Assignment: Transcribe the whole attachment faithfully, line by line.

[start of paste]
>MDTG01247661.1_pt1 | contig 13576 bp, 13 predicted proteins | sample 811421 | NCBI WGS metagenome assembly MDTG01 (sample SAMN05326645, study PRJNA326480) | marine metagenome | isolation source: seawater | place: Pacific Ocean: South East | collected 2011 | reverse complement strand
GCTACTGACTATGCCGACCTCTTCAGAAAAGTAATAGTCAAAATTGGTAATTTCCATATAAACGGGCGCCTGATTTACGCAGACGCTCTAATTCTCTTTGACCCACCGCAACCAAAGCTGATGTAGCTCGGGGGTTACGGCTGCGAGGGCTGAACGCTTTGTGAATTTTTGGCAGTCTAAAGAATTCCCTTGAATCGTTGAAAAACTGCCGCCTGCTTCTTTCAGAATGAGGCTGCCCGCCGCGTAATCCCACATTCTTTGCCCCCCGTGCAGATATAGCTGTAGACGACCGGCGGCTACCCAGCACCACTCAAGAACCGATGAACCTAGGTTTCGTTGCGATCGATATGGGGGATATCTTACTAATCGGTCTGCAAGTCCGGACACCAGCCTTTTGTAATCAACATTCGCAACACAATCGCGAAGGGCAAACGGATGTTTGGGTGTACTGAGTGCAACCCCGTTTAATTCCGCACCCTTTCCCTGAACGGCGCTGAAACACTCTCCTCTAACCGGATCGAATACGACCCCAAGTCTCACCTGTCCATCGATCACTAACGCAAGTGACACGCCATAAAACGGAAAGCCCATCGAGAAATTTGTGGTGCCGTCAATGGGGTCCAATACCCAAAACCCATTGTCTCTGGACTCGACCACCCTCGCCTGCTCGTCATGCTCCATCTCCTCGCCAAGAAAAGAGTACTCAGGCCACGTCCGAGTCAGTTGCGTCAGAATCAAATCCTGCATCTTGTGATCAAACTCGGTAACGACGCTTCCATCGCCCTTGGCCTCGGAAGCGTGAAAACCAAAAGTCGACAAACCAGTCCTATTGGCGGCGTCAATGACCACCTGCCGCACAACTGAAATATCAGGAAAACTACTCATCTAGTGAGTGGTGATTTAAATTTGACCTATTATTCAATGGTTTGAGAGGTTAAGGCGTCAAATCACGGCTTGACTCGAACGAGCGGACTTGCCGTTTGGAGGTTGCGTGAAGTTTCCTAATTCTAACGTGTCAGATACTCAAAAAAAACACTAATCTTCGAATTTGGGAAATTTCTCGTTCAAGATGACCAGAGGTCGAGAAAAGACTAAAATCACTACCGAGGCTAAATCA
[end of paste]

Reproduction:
>MDTG01247661.1_pt1 | contig 13576 bp, 13 predicted proteins | sample 811421 | NCBI WGS metagenome assembly MDTG01 (sample SAMN05326645, study PRJNA326480) | marine metagenome | isolation source: seawater | place: Pacific Ocean: South East | collected 2011 | reverse complement strand
GCTACTGACTATGCCGACCTCTTCAGAAAAGTAATAGTCAAAATTGGTAATTTCCATATAAACGGGCGCCTGATTTACGCAGACGCTCTAATTCTCTTTGACCCACCGCAACCAAAGCTGATGTAGCTCGGGGGTTACGGCTGCGAGGGCTGAACGCTTTGTGAATTTTTGGCAGTCTAAAGAATTCCCTTGAATCGTTGAAAAACTGCCGCCTGCTTCTTTCAGAATGAGGCTGCCCGCCGCGTAATCCCACATTCTTTGCCCCCCGTGCAGATATAGCTGTAGACGACCGGCGGCTACCCAGCACCACTCAAGAACCGATGAACCTAGGTTTCGTTGCGATCGATATGGGGGATATCTTACTAATCGGTCTGCAAGTCCGGACACCAGCCTTTTGTAATCAACATTCGCAACACAATCGCGAAGGGCAAACGGATGTTTGGGTGTACTGAGTGCAACCCCGTTTAATTCCGCACCCTTTCCCTGAACGGCGCTGAAACACTCTCCTCTAACCGGATCGAATACGACCCCAAGTCTCACCTGTCCATCGATCACTAACGCAAGTGACACGCCATAAAACGGAAAGCCCATCGAGAAATTTGTGGTGCCGTCAATGGGGTCCAATACCCAAAACCCATTGTCTCTGGACTCGACCACCCTCGCCTGCTCGTCATGCTCCATCTCCTCGCCAAGAAAAGAGTACTCAGGCCACGTCCGAGTCAGTTGCGTCAGAATCAAATCCTGCATCTTGTGATCAAACTCGGTAACGACGCTTCCATCGCCCTTGGCCTCGGAAGCGTGAAAACCAAAAGTCGACAAACCAGTCCTATTGGCGGCGTCAATGACCACCTGCCGCACAACTGAAATATCAGGAAAACTACTCATCTAGTGAGTGGTGATTTAAATTTGACCTATTATTCAATGGTTTGAGAGGTTAAGGCGTCAAATCACGGCTTGACTCGAACGAGCGGACTTGCCGTTTGGAGGTTGCGTGAAGTTTCCTAATTCTAACGTGTCAGATACTCAAAAAAAACACTAATCTTCGAATTTGGGAAATTTCTCGTTCAAGATGACCAGAGGTCGAGAAAAGACTAAAATCACTACCGAGGCTAAATCA